The theory of “loose parts” first proposed by architect Simon Nicholson in the 1970’s has begun to influence child-play experts and the people who design play spaces for children in a big way. Nicholson believed that it is the ‘loose parts’ in our environment that will empower our creativity.
During play, loose parts materials can be moved, carried, combined, redesigned, lined up, and taken apart and put back together in multiple ways. They are materials with no specific set of directions that can be used alone or combined with other materials. Loose parts can be natural or synthetic.
Our indoor and outdoor environment can provide an array of loose parts for use in play such as stones, stumps, sand, gravel, fabric, twigs, wood, pallets, balls, buckets, baskets, crates, boxes, logs, stones, flowers, rope, tyres, balls, shells and seedpods.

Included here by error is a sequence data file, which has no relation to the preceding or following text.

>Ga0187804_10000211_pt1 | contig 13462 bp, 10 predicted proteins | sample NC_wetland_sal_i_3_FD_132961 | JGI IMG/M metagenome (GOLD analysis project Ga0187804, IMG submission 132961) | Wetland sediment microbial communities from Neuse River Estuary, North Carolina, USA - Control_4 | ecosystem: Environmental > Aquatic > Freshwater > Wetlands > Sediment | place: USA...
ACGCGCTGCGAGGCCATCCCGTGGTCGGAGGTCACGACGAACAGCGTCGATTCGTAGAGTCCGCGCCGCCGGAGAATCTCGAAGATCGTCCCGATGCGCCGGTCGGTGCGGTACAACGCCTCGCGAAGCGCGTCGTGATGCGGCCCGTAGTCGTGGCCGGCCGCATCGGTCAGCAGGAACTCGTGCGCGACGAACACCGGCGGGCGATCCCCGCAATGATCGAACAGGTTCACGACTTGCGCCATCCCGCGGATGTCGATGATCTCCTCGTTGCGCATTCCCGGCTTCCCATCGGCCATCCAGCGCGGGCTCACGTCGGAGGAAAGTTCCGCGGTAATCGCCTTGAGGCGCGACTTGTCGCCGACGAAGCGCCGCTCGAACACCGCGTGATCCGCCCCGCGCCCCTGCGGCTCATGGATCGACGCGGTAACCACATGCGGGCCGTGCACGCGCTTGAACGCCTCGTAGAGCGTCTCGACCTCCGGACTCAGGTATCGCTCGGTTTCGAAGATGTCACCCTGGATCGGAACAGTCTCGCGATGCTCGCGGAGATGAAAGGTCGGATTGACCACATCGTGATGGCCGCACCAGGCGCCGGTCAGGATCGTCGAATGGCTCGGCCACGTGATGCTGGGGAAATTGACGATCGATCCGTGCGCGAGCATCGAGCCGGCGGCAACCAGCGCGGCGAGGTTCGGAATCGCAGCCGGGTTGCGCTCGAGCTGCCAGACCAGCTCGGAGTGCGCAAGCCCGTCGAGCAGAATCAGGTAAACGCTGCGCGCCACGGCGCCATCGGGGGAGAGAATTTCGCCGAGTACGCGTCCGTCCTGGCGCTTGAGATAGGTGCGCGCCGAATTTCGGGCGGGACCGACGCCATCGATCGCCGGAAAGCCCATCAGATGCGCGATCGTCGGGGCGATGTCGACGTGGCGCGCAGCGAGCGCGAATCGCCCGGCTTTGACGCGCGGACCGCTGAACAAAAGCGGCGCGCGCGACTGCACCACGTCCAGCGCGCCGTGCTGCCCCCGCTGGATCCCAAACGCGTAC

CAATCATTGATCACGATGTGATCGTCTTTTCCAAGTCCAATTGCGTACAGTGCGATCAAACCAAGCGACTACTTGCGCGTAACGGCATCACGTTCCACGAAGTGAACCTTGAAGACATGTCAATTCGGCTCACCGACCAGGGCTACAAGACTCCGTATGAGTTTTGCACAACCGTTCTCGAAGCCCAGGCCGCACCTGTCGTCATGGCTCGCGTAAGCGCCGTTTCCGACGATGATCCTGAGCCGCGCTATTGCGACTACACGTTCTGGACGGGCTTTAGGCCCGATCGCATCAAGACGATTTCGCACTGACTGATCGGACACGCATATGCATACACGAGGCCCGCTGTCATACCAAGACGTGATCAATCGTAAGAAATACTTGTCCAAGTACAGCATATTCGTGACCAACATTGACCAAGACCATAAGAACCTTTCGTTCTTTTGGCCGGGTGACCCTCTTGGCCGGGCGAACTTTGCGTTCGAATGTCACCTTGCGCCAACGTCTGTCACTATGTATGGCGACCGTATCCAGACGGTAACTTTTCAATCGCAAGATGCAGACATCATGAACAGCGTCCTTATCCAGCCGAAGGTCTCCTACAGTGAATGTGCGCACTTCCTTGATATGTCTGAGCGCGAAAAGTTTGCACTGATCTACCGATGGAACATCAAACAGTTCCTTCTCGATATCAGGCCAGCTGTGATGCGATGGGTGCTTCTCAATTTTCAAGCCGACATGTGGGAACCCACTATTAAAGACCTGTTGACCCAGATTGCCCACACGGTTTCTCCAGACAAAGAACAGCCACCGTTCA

Having “loose parts” available in a play space allows children to use these materials as they choose. Often you will find that children would rather play with materials that they can use and adapt as they please, rather than expensive pieces of play equipment by encouraging children to use resources as they choose can provide a wider range of opportunities than one that is purely adult led. As creativity and imagination is supported through own ideas.
‘Loose parts’ theory is about remembering that the best play comes from things that allow children to play in many different ways and on many different levels. Environments that include ‘loose parts’ are infinitely more stimulating and engaging than static ones. The play environment needs to promote and support imaginative play though the provision of ‘loose parts’ in a way that doesn’t direct play and play opportunities, but allows children to develop their own ideas and explore their world.